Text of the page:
Hill Antechamber excavation east wall profile. North is at left of frame. The ellipse is drawn around a 15 cm by 10 cm by 5 cm collapse of the wall that accompanied removal of the plaster jacketed block, resulting in some distortion to the profile in this localized area. The darker patch at the right side of the ellipse is a shadow from the collapse edge, not a dark-colored inclusion in the sediment. Layering of the unlithified mud clast breccia is visible with some layers having a higher content of LORM clasts and laminae, with color variation less evident here than in the section shown in Figure S22. The layering is approximately parallel to the slope of the chamber floor. LORM content and clasts are less toward the north edge of the excavation, at left of frame.

Stratigraphic profile of sediments directly adjacent to south boundary of Hill Antechamber feature. At left of image is the west side of the unit. This profile represents the sedimentary structure of the S50W100 and S50W50 units before the excavation reduced the feature to its rounded south edge. Horizontal layering of unlithified mud clast breccia (UMCB) with denser orange-red LORM-clast bearing laminae is evident for the top 10 cm of the profile. This layering becomes subhorizontal with horizontal depth with an east-west trending slope. The lowest layer visible trends into the horizontal floor of the excavation unit. This layering is not paralleled by the skeletal material, fill, or LORM clasts visible within the feature itself.

Rendering of overall CT segmentation of Hill Antechamber feature. (A) View from west side; (B) view from north side; (C) view from overhead with elements labeled.

CT section of Hill Antechamber feature. This east-west transverse section is at approximately 50% of north-south length of the feature. At the bottom of the section, many small LORM clasts are visible, with two notable voids taking the form of vertical cracks. The disordered array of LORM clasts continues to the right of image with frequent voids (west side of feature).

Identifiable dental elements within the Hill Antechamber Feature. This view is oriented from below the feature to maximize the occlusal details of teeth other than the associated maxillary dentition of Individual 1, at top right. Enamel and dentin exhibit high contrast within the CT data. The 3D surface models generated from segmentation are the result of a smoothing algorithm after voxel selection. While this smoothing assists in visualization and identification in many cases, it creates some distortion in other cases. This resolution does not make it possible to identify all elements without ambiguity. For the teeth attributed to Individual 1, the presence of occlusal ordering within the maxilla and mandibular fragments enables a clear assignment of nearly all elements. For the teeth inferred to belong to Individuals 2 and 3 the present data leave ambiguity about the identity of some of the elements.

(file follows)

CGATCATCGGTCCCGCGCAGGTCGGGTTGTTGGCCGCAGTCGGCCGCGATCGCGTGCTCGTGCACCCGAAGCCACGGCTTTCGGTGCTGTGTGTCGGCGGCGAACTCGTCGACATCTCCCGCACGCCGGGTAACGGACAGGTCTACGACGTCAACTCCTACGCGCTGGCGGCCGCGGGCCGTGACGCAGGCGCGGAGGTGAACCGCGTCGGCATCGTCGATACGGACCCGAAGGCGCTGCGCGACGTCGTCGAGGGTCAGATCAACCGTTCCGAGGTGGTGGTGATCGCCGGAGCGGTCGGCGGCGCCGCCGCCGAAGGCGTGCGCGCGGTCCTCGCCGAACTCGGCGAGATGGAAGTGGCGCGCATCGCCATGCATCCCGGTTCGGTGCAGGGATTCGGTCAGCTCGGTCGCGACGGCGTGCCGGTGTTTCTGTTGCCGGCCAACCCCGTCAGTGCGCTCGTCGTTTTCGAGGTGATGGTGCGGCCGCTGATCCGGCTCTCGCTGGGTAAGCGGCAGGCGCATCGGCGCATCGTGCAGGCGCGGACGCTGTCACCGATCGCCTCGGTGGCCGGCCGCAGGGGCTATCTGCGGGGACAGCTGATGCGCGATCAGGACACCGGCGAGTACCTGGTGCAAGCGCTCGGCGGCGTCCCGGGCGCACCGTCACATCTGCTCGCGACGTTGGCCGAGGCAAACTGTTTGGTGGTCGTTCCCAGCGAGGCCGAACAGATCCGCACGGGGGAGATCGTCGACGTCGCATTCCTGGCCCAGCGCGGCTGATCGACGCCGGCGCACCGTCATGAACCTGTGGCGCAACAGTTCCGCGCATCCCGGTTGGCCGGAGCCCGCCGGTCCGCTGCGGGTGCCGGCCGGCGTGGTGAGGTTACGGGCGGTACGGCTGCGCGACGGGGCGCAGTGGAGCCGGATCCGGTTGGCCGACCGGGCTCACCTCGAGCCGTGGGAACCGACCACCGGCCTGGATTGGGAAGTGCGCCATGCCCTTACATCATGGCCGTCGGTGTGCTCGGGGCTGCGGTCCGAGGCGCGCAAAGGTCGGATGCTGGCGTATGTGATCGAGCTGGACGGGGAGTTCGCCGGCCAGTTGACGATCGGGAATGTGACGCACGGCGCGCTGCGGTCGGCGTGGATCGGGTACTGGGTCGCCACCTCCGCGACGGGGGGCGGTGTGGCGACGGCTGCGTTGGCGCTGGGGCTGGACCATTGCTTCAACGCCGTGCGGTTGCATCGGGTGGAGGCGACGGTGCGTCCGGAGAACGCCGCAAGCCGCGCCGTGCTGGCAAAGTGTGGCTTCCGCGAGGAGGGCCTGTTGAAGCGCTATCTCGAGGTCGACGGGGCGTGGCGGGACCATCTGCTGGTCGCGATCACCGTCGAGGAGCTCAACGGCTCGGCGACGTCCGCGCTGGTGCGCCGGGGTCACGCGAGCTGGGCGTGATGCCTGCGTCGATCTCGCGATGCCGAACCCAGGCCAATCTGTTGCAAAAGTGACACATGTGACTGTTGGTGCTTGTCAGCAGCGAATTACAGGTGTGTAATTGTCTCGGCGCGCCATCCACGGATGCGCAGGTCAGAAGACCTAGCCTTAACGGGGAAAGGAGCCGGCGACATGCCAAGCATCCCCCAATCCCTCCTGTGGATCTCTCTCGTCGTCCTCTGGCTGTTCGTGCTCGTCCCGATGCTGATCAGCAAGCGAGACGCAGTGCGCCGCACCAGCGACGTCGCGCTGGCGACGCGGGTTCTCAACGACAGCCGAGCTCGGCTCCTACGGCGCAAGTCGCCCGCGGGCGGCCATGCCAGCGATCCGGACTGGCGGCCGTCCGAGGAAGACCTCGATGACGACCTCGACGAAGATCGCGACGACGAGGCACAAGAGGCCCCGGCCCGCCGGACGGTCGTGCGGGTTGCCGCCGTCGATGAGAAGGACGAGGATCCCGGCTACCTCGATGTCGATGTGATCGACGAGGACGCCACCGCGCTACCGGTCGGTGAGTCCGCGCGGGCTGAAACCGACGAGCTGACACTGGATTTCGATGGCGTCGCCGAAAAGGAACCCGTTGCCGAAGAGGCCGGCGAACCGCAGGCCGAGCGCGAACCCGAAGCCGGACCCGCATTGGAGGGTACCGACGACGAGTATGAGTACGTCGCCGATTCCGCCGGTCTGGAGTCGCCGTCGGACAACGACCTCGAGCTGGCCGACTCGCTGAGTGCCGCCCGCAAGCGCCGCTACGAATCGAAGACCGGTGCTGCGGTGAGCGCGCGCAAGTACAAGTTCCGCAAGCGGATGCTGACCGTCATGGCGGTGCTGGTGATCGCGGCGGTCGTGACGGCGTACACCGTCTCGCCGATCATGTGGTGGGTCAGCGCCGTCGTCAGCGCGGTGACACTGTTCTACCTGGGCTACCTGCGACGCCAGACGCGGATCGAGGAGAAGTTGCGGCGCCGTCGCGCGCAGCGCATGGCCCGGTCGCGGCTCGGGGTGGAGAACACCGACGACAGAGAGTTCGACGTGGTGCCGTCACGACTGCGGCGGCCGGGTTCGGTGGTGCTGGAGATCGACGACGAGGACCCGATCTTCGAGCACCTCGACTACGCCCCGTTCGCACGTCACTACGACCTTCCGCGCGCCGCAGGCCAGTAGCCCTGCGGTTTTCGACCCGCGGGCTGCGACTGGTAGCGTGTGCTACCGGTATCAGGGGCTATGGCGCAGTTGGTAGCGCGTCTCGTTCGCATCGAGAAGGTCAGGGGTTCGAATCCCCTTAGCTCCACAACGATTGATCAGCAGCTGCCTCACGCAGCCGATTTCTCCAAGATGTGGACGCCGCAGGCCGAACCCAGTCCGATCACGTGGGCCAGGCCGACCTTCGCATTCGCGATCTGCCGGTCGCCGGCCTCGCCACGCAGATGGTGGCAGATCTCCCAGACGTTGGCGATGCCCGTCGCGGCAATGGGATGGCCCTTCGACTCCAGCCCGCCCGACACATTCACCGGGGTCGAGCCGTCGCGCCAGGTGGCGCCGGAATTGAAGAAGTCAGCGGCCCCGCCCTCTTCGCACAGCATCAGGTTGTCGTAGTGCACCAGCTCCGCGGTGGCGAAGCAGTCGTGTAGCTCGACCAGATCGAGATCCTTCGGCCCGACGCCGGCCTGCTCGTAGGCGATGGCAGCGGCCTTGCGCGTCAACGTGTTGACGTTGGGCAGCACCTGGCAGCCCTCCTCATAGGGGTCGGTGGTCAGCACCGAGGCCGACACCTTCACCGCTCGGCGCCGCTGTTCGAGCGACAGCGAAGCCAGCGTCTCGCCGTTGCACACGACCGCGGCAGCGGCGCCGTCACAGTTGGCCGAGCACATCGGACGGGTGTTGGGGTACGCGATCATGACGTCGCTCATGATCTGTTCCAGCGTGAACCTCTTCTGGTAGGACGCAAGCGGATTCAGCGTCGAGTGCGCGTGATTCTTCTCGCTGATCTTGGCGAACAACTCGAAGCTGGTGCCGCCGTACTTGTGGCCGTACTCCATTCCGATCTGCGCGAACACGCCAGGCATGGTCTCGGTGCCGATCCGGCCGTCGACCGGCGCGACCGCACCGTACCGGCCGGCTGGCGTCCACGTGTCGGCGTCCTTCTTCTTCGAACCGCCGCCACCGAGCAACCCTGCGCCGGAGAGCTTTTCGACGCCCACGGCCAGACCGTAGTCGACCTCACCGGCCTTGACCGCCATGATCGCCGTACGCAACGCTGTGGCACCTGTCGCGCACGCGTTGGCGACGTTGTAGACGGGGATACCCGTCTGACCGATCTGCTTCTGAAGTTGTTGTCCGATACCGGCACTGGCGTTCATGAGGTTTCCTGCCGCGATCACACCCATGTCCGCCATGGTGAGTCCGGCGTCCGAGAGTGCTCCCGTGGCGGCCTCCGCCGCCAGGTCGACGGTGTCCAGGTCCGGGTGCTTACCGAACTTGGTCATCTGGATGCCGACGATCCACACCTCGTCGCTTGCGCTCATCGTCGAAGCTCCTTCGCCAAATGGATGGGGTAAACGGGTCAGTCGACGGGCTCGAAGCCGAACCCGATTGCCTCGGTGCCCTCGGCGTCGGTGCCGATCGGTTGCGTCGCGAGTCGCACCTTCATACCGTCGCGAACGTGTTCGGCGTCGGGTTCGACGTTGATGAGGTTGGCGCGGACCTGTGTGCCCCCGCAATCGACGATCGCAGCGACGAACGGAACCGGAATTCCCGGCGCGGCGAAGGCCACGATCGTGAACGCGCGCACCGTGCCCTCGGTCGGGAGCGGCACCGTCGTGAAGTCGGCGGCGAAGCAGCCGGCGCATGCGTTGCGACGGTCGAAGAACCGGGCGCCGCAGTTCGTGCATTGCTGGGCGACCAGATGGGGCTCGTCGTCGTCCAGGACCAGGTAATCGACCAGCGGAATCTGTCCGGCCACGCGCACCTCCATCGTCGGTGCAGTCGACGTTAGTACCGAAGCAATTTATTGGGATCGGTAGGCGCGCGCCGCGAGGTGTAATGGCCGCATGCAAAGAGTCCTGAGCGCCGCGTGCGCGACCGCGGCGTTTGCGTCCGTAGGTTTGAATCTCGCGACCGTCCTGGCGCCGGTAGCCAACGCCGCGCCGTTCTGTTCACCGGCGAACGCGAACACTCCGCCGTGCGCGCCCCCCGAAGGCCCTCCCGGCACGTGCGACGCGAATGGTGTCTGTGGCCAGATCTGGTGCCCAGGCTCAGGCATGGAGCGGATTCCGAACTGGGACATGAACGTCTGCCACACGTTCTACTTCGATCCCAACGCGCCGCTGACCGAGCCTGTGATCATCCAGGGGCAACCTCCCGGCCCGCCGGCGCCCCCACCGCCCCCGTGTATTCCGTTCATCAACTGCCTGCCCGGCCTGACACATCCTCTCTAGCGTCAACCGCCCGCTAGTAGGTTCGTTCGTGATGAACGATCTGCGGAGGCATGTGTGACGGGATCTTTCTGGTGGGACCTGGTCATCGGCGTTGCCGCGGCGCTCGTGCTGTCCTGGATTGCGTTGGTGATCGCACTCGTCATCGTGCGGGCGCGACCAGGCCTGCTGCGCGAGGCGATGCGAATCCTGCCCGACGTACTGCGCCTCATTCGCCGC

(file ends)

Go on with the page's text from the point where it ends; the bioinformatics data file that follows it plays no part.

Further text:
CT section of Hill Antechamber feature. This is a transverse section on the east-west plane at approximately 65% of the north-south length. The five rays of the articulated foot are visible at lower left of the section. This section cuts across the metatarsals. The bones of the foot are immediately surrounded by a halo of sediment that approximates the shape of the foot’s soft tissue. This lower-density sediment separates the bones of the foot from surrounding, more radio-opaque LORM clasts and sediment. Above the foot some small voids in the sediment are visible; small voids are also visible toward the left of this section directly above a disordered arrangement of LORM clasts.

Bright orange LORM patch immediately beneath Hill Antechamber feature. (A) Bottom of Hill Antechamber feature after jacketed extraction and inversion. The bright orange patch is visible centrally slightly toward the right (west) side of the inverted feature (B) Excavation unit immediately after jacketed extraction of feature and cleaning of surface. The corresponding orange patch is visible at center of unit.